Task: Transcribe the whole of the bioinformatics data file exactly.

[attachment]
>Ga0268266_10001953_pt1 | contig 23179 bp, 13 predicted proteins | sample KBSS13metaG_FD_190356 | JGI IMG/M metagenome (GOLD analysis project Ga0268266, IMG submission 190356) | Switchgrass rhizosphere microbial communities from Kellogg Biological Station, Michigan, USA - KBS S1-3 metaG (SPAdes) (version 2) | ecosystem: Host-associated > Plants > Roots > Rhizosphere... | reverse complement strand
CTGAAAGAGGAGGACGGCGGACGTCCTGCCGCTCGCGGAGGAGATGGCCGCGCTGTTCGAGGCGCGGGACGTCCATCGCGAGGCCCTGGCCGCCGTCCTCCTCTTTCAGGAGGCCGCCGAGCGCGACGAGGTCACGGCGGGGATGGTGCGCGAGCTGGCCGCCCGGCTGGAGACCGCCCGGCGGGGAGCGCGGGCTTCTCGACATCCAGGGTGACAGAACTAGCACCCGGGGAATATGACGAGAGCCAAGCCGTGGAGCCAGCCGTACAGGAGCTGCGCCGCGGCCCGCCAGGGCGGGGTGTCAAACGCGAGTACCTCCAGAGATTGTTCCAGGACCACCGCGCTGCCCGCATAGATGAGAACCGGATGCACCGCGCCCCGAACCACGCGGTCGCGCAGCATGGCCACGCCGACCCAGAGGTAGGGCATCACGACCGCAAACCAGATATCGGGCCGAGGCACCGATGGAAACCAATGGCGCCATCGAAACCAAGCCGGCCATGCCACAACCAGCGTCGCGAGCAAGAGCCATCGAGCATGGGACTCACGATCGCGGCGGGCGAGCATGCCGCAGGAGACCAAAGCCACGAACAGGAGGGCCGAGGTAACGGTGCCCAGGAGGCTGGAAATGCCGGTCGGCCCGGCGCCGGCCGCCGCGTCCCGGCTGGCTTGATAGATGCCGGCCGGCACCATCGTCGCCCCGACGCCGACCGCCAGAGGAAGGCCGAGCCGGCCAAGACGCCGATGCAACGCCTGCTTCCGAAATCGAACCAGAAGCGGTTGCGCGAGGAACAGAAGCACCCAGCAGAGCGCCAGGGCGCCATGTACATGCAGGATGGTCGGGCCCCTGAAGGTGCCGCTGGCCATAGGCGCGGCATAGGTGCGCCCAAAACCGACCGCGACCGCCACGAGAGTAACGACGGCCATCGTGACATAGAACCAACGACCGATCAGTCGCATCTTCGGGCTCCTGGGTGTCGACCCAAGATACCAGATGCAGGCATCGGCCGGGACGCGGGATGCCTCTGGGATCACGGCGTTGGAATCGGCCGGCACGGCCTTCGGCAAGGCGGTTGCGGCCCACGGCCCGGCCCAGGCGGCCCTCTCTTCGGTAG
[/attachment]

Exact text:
>Ga0268266_10001953_pt1 | contig 23179 bp, 13 predicted proteins | sample KBSS13metaG_FD_190356 | JGI IMG/M metagenome (GOLD analysis project Ga0268266, IMG submission 190356) | Switchgrass rhizosphere microbial communities from Kellogg Biological Station, Michigan, USA - KBS S1-3 metaG (SPAdes) (version 2) | ecosystem: Host-associated > Plants > Roots > Rhizosphere... | reverse complement strand
CTGAAAGAGGAGGACGGCGGACGTCCTGCCGCTCGCGGAGGAGATGGCCGCGCTGTTCGAGGCGCGGGACGTCCATCGCGAGGCCCTGGCCGCCGTCCTCCTCTTTCAGGAGGCCGCCGAGCGCGACGAGGTCACGGCGGGGATGGTGCGCGAGCTGGCCGCCCGGCTGGAGACCGCCCGGCGGGGAGCGCGGGCTTCTCGACATCCAGGGTGACAGAACTAGCACCCGGGGAATATGACGAGAGCCAAGCCGTGGAGCCAGCCGTACAGGAGCTGCGCCGCGGCCCGCCAGGGCGGGGTGTCAAACGCGAGTACCTCCAGAGATTGTTCCAGGACCACCGCGCTGCCCGCATAGATGAGAACCGGATGCACCGCGCCCCGAACCACGCGGTCGCGCAGCATGGCCACGCCGACCCAGAGGTAGGGCATCACGACCGCAAACCAGATATCGGGCCGAGGCACCGATGGAAACCAATGGCGCCATCGAAACCAAGCCGGCCATGCCACAACCAGCGTCGCGAGCAAGAGCCATCGAGCATGGGACTCACGATCGCGGCGGGCGAGCATGCCGCAGGAGACCAAAGCCACGAACAGGAGGGCCGAGGTAACGGTGCCCAGGAGGCTGGAAATGCCGGTCGGCCCGGCGCCGGCCGCCGCGTCCCGGCTGGCTTGATAGATGCCGGCCGGCACCATCGTCGCCCCGACGCCGACCGCCAGAGGAAGGCCGAGCCGGCCAAGACGCCGATGCAACGCCTGCTTCCGAAATCGAACCAGAAGCGGTTGCGCGAGGAACAGAAGCACCCAGCAGAGCGCCAGGGCGCCATGTACATGCAGGATGGTCGGGCCCCTGAAGGTGCCGCTGGCCATAGGCGCGGCATAGGTGCGCCCAAAACCGACCGCGACCGCCACGAGAGTAACGACGGCCATCGTGACATAGAACCAACGACCGATCAGTCGCATCTTCGGGCTCCTGGGTGTCGACCCAAGATACCAGATGCAGGCATCGGCCGGGACGCGGGATGCCTCTGGGATCACGGCGTTGGAATCGGCCGGCACGGCCTTCGGCAAGGCGGTTGCGGCCCACGGCCCGGCCCAGGCGGCCCTCTCTTCGGTAG